Wisconsin, Labor, Income, and Institutions: Contributions from Commons and Bronfenbrenner: Volume 29 Part 3


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This essay comments on what three eminent UW-Madison economists taught during the first half of the 20th century: John R. Commons (1862–1945), Selig Perlman (1886–1959), and Martin Bronfenbrenner (1914–1997). What we know about what and how they taught varies. Interestingly, little or no effort has been made to preserve records that might inform us about what college and university economists taught their students and when and how new ideas and issues found their way into the teaching of economics. This thought first came to me in the years immediately following my joining the UW-Madison faculty in January 1965. I realized that many of us who gained experience in the policy arena while on leave in Washington DC during the 1960s incorporated that experience into our teaching at all course levels. This meant our students benefited from being on the cutting edge of emerging policy issues, such as poverty, negative income tax, human capital, military draft, and the all-volunteer army, the Kennedy round trade negotiations, tax policy, and cost–benefit analysis. We regularly incorporated these issues into our teaching, usually a half-dozen years before they made their way into the next edition of the textbooks and thus reached a wider student audience. Once incorporated into textbooks, these issues became much less interesting to teach because they had been boiled down to pedestrian textbook-style prose.

Warner Winslow Gardner's notes on The Institutional Theory of John R. Commons (1933) are published here for the first time, as far as the present editors can determine. The typewritten manuscript was found among the Robert Lee Hale papers at the Rare Book and Manuscript Library of Columbia University.2 Gardner (1909–2003) was born in Richmond, Indiana. He went to Westtown School, a Quaker preparatory school in Pennsylvania for five years, and then to Swarthmore College, graduating in 1930. To escape unemployment, as he stated in his recorded reminiscences, Gardner took graduate work on a fellowship at Rutgers University, receiving a Master of Arts Degree in economics in 1931.3 From there he went to Columbia Law School, graduating in 1934. Quite significantly, Gardner attributed his decision of shifting from economics to law to his reading of Commons’ Legal Foundation of Capitalism:It would be 1930–31 and, in the course of that year, I read and was much impressed by a book by John R. Commons at the University of Wisconsin in which he tried to weave together economics and law. I thought, “aha,” here is a field that had real attraction and real potentiality. I ended up with an MA at the end of that year. Instead of going for a Ph.D. in economics, I thought I’d go to law school, study law and try to weave the two disciplines together into a meaningful structure. (Gardner, 1972, p. 16).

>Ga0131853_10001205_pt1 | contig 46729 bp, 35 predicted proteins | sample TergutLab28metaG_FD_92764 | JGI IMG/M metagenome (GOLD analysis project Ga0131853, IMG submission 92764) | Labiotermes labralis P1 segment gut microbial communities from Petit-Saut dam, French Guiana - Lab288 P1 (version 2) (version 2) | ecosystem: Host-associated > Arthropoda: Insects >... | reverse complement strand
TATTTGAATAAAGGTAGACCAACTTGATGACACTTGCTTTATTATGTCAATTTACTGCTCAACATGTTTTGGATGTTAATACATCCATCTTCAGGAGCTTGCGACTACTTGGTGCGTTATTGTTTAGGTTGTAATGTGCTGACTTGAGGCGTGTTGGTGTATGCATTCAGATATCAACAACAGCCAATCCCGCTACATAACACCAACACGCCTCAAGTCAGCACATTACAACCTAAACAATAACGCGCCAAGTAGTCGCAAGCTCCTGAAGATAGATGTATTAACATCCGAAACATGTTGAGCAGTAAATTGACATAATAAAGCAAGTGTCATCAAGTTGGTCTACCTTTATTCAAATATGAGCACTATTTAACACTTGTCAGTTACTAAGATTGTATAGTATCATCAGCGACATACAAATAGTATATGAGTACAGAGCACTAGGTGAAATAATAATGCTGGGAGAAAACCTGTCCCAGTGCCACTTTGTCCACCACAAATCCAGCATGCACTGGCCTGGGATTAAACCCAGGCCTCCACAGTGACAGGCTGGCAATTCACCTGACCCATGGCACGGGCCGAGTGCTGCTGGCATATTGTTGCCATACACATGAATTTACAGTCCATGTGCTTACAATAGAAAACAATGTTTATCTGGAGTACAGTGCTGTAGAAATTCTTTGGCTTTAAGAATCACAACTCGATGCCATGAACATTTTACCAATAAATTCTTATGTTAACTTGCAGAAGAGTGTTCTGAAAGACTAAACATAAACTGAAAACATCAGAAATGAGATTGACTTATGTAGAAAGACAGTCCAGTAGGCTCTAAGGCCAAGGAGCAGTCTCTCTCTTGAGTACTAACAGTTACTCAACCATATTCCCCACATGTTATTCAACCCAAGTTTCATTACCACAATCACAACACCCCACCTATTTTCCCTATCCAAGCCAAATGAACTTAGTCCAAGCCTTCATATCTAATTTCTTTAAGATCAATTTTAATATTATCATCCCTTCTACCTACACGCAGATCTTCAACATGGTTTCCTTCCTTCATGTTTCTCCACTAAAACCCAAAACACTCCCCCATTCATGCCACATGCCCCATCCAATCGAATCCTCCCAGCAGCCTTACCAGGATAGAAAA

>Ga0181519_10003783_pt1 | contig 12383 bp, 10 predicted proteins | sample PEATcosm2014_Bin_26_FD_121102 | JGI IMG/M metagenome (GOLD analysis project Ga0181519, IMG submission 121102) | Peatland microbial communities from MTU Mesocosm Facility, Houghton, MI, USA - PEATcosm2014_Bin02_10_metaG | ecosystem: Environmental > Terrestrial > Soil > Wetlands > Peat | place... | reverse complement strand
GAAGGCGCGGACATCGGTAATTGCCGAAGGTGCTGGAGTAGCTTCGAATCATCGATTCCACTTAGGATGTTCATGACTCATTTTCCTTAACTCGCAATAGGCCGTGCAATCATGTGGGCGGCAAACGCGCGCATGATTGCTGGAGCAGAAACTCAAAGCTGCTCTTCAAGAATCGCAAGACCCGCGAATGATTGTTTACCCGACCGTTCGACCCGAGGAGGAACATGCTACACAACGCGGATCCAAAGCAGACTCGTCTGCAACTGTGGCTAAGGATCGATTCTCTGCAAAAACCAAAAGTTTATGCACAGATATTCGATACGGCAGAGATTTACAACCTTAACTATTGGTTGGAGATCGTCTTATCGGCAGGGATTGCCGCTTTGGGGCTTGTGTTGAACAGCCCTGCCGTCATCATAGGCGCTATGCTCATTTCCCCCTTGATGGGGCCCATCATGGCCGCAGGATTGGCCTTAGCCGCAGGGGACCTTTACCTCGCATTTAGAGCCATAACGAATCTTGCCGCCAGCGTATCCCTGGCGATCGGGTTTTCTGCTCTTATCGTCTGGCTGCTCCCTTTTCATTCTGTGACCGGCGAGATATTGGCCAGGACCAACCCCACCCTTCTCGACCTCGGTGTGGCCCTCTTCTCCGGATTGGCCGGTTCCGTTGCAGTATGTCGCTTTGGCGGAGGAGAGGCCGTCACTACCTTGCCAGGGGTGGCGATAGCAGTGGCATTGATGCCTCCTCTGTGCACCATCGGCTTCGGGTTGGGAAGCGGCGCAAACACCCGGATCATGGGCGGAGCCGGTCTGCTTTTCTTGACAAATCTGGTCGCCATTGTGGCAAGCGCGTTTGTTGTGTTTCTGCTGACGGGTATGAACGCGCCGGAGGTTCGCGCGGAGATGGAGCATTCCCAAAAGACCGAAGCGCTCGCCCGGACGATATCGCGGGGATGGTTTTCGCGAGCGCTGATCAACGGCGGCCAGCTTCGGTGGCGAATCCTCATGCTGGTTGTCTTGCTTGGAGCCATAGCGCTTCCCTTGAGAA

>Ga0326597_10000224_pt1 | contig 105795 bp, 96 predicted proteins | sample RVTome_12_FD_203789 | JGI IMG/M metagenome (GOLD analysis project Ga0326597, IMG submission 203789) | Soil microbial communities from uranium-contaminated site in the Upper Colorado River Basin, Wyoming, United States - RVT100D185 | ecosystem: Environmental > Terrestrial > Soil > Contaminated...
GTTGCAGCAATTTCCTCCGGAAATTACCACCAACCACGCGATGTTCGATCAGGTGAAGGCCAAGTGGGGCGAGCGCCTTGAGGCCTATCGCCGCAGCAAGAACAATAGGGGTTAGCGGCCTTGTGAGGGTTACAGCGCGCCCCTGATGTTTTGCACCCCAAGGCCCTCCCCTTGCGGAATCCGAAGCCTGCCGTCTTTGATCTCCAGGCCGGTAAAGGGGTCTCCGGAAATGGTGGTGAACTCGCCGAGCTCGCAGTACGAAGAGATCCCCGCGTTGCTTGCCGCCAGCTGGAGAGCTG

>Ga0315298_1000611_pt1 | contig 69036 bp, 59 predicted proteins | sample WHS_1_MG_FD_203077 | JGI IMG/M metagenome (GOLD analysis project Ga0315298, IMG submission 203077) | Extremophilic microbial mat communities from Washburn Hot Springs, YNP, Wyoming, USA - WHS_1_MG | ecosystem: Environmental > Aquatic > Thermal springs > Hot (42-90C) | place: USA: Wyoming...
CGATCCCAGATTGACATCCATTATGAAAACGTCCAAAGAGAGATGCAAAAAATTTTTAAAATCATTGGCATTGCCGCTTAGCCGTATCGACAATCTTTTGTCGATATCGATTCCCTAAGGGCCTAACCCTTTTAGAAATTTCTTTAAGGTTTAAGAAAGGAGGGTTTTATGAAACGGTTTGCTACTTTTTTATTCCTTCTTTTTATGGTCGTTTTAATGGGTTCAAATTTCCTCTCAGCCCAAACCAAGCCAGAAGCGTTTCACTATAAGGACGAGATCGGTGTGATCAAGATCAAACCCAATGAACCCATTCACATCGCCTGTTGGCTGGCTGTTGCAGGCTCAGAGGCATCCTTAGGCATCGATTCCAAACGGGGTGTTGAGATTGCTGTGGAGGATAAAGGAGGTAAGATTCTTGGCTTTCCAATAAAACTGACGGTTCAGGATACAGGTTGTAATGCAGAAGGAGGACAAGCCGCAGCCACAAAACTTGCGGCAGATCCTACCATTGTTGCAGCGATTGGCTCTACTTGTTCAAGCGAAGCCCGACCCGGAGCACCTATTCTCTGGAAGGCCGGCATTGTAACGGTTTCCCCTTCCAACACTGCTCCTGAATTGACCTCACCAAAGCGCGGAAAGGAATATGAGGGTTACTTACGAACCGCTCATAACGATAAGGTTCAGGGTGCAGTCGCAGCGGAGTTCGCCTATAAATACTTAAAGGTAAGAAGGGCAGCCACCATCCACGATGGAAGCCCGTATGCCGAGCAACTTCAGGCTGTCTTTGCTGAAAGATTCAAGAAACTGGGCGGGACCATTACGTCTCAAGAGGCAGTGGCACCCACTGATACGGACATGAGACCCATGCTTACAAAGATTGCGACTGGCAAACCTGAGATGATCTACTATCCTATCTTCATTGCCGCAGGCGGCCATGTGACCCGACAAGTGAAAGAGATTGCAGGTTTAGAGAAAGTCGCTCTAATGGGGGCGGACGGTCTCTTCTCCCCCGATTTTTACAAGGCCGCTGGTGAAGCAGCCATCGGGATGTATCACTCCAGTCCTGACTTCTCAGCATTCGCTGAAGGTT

Neoclassic economics is a thing of considerable beauty. It yet finds an increasing tendency on the part of those trained in its discipline to rebel from its neatly fitted abstractions and intriguing diagrams. The rebellion stems from two sources. Veblen's sweeping attacks upon its postulates16 shock its theoretical foundations. The rapid changes in the industrial and business world discredited it on another front by bringing into increasingly sharp relief the divergence between the institutional assumptions of the orthodox theory and the conditions actually obtaining. The giant corporation, overhead costs, and the necessity for maintenance of volume, industrial concentration, the trade association, a widening spread among income classes, advertising, the growing inability of the consumer to gauge quality, the resort to reorganization instead of the “going out of business” of the long-run analyses – what place could the orthodox theory give to these important characteristics of the existing business economy?

Martin Bronfenbrenner was born in Pittsburgh in 1914. His father was an eminent bacteriologist and immunologist. His mother was a pioneering historian of science who died in an automobile accident a few months after his birth. Martin received his BA in political science from St. Louis University in 1934 and his PhD in economics from the University of Chicago in 1939. He received a Certificate in the Japanese language from the University of Colorado enabling him to interrogate Japanese prisoners of war (he later said that the experience “developed skills that still come in handy on oral examinations” (Bronfenbrenner, 1987)). He taught at the University of Wisconsin, Michigan State, the University of Minnesota, Carnegie Tech, Aoyoma Gakuin, and Duke University. He was president of the Southern Economic Association, the History of Economics Society, and the Atlantic Economic Association and served as vice president of the American Economic Association. He was a fellow of the American Academy of Arts and Sciences and a distinguished fellow of the American Economic Association.

“Economics is a Serious Subject.” Edwin Cannan.

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Research in the History of Economic Thought and Methodology
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Emerald Publishing Limited
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